Celebrated Australian architect and designer of the original UniSA City West campus, Guy Maron, will be made a fellow of the University of South Australia during UniSA’s April graduations.
The award acknowledges his significant career contribution to Australian architecture, his innovation and his major role in the foundation of UniSA’s City West campus.
UniSA Vice Chancellor Professor David Lloyd says Maron’s design for City West, selected in a national competition, was quite revolutionary for its time.
“What is impressive about his work, is his capacity to capture the spirit of the place and space he is working in and deliver buildings that function as they should, whether that be the inspiring Botanic Gardens Bicentennial Conservatory or the egalitarian, energy-efficient teaching spaces that made up the original footprint of City West,” Prof Lloyd says.
“Guy’s work is ambitious and enterprising, reflecting his character as an architect and, as a leading educator of Australian architects, it is fitting that this University welcomes him as a Fellow.”
Guy Maron says the awarding of an Honorary Fellow from the University of South Australia is significant.
“I am extremely proud to receive this award from a University that I have made a deep personal investment in through the design and construction of City West at a time when developing the West End of Adelaide was still a rather adventurous idea,” Maron says.
“I am deeply appreciative of this award.”
Born in Jakarta of French parents, Maron arrived in the mid-50s in Sydney where he studied architecture at the University of New South Wales.
He was mentored by leading Australian modernist Harry Seidler before moving to North America where he lived and studied for four years.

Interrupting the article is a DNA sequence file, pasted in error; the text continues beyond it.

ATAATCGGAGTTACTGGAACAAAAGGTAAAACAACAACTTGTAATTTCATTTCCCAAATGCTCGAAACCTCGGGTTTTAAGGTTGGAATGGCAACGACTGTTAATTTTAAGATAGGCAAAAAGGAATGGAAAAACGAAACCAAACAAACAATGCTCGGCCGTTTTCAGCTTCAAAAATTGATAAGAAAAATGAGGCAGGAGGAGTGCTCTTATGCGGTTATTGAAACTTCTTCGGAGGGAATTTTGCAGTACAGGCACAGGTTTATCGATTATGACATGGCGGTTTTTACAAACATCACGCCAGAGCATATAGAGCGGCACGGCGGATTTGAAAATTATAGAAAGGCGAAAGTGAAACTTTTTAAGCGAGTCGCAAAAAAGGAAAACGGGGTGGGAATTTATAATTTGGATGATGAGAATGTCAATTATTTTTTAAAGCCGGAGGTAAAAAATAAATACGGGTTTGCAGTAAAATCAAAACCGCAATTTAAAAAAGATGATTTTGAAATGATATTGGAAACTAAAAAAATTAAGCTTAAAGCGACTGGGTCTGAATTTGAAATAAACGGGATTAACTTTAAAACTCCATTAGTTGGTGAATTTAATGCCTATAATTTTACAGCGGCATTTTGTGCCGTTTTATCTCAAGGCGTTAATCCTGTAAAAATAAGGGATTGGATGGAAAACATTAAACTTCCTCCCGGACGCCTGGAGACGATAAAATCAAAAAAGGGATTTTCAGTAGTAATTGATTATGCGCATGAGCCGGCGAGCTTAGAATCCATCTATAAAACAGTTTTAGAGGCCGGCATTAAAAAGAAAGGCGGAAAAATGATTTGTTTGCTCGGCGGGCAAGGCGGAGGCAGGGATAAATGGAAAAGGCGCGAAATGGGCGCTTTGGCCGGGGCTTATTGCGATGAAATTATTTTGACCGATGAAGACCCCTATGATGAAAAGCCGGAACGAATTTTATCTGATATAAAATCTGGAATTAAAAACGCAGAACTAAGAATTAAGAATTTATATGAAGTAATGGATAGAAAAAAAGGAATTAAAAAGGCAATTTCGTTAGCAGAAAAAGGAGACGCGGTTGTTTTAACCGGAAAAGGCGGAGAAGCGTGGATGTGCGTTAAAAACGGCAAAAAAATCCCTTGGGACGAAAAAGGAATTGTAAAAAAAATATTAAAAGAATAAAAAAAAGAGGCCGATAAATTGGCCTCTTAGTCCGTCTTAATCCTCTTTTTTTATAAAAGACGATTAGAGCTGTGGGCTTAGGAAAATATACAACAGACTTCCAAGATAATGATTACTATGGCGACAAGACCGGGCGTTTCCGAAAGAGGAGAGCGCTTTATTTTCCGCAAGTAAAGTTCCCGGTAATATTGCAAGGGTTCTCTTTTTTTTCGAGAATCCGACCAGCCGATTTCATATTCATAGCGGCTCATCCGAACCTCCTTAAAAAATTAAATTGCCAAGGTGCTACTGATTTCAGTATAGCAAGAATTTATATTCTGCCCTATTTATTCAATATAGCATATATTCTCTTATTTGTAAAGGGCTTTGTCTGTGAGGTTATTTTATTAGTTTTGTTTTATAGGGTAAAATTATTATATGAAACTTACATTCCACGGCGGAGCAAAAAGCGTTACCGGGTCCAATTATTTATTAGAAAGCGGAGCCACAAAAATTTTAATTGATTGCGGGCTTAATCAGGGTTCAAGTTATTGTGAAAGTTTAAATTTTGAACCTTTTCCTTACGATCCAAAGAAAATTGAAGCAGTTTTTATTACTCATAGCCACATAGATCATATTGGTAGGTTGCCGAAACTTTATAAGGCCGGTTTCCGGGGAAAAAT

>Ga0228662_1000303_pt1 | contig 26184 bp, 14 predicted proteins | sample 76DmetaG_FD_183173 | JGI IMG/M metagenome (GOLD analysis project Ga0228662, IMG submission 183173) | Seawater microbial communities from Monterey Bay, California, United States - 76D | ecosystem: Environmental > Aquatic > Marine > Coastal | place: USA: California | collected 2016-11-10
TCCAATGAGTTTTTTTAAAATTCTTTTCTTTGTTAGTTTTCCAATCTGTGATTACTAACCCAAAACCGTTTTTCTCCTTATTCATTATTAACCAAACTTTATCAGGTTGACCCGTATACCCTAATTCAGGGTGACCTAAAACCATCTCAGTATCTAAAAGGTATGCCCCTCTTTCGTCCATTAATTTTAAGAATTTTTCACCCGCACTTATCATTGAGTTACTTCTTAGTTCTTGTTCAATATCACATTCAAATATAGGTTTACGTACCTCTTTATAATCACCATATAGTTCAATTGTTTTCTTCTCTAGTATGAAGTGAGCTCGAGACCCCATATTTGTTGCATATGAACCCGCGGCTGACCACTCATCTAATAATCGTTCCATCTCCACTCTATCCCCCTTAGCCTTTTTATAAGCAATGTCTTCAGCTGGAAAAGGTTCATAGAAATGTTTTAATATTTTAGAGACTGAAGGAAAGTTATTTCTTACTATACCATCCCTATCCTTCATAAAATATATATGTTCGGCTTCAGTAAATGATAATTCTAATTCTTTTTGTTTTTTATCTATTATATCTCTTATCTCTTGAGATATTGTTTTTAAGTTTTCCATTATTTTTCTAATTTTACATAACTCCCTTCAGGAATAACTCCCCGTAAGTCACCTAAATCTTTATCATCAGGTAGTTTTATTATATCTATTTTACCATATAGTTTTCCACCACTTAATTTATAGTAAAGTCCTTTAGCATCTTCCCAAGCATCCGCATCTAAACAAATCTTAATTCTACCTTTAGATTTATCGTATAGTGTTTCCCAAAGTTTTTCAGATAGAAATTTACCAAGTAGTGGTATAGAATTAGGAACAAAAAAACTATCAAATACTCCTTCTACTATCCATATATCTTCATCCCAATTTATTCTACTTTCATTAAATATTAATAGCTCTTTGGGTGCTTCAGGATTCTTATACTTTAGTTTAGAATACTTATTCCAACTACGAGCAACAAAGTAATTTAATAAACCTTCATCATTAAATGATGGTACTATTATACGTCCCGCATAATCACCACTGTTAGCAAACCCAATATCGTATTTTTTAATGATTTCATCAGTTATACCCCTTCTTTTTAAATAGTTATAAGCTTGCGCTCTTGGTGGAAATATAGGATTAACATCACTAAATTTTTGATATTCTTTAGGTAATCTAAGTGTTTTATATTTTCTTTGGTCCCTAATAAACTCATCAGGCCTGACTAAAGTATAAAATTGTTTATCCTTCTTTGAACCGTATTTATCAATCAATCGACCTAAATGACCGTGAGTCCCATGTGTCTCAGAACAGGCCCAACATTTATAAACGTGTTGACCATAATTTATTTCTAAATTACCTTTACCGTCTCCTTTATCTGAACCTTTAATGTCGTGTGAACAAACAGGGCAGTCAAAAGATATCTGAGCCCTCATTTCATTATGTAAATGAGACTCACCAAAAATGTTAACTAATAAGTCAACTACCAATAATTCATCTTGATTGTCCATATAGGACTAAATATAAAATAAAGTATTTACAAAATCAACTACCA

Moving to Adelaide in 1972, he became a principal in the firm Cheesman, Doley, Neighbour and Raffen.
Maron’s career took off in the late 1980s and he completed his most famous building, the Bicentennial Conservatory, in the Adelaide Botanic Gardens, in 1989, which went on to win 10 national as well as international design awards, including the BHP Architecture of the Decade Award.
He also designed the Mount Lofty Lookout in the Adelaide Hills.
The Conservatory, along with the Maron-designed Australian Automobile Association building in Braddon, Canberra, are now two of the youngest constructions to receive heritage status in Australia.
Maron is a Life Fellow of the Royal Australian Institute of Architects and a foundation Member of the Australian Academy of Design. In 2000 he was presented with the Order of Australia for his contribution to contemporary architecture. He has also been awarded the President’s Medal of the Australian Institute of Architects, is the only SA winner of a Robin Boyd National Award and recipient of two Sir Zelman Cowan Awards and three Enduring Awards from the Australian Institute of Architects.
Guy Maron will receive his award on April 12 at the 10.30 am graduation ceremony at Pridham Hall, City West campus.